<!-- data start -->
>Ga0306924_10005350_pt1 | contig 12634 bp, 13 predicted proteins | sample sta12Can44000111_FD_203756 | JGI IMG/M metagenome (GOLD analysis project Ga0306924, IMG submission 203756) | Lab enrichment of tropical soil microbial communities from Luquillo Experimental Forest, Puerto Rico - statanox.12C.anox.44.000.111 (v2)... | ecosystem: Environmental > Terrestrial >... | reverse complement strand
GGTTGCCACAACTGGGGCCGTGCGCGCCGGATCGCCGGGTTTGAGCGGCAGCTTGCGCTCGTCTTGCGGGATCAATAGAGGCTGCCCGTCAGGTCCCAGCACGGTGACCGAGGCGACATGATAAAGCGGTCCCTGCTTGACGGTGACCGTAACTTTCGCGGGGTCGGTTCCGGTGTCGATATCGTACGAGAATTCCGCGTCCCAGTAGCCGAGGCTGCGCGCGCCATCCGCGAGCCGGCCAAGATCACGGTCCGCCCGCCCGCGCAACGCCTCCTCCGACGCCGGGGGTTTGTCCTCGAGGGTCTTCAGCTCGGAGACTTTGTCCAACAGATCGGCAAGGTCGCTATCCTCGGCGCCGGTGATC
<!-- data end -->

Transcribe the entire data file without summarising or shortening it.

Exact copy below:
>Ga0306924_10005350_pt1 | contig 12634 bp, 13 predicted proteins | sample sta12Can44000111_FD_203756 | JGI IMG/M metagenome (GOLD analysis project Ga0306924, IMG submission 203756) | Lab enrichment of tropical soil microbial communities from Luquillo Experimental Forest, Puerto Rico - statanox.12C.anox.44.000.111 (v2)... | ecosystem: Environmental > Terrestrial >... | reverse complement strand
GGTTGCCACAACTGGGGCCGTGCGCGCCGGATCGCCGGGTTTGAGCGGCAGCTTGCGCTCGTCTTGCGGGATCAATAGAGGCTGCCCGTCAGGTCCCAGCACGGTGACCGAGGCGACATGATAAAGCGGTCCCTGCTTGACGGTGACCGTAACTTTCGCGGGGTCGGTTCCGGTGTCGATATCGTACGAGAATTCCGCGTCCCAGTAGCCGAGGCTGCGCGCGCCATCCGCGAGCCGGCCAAGATCACGGTCCGCCCGCCCGCGCAACGCCTCCTCCGACGCCGGGGGTTTGTCCTCGAGGGTCTTCAGCTCGGAGACTTTGTCCAACAGATCGGCAAGGTCGCTATCCTCGGCGCCGGTGATC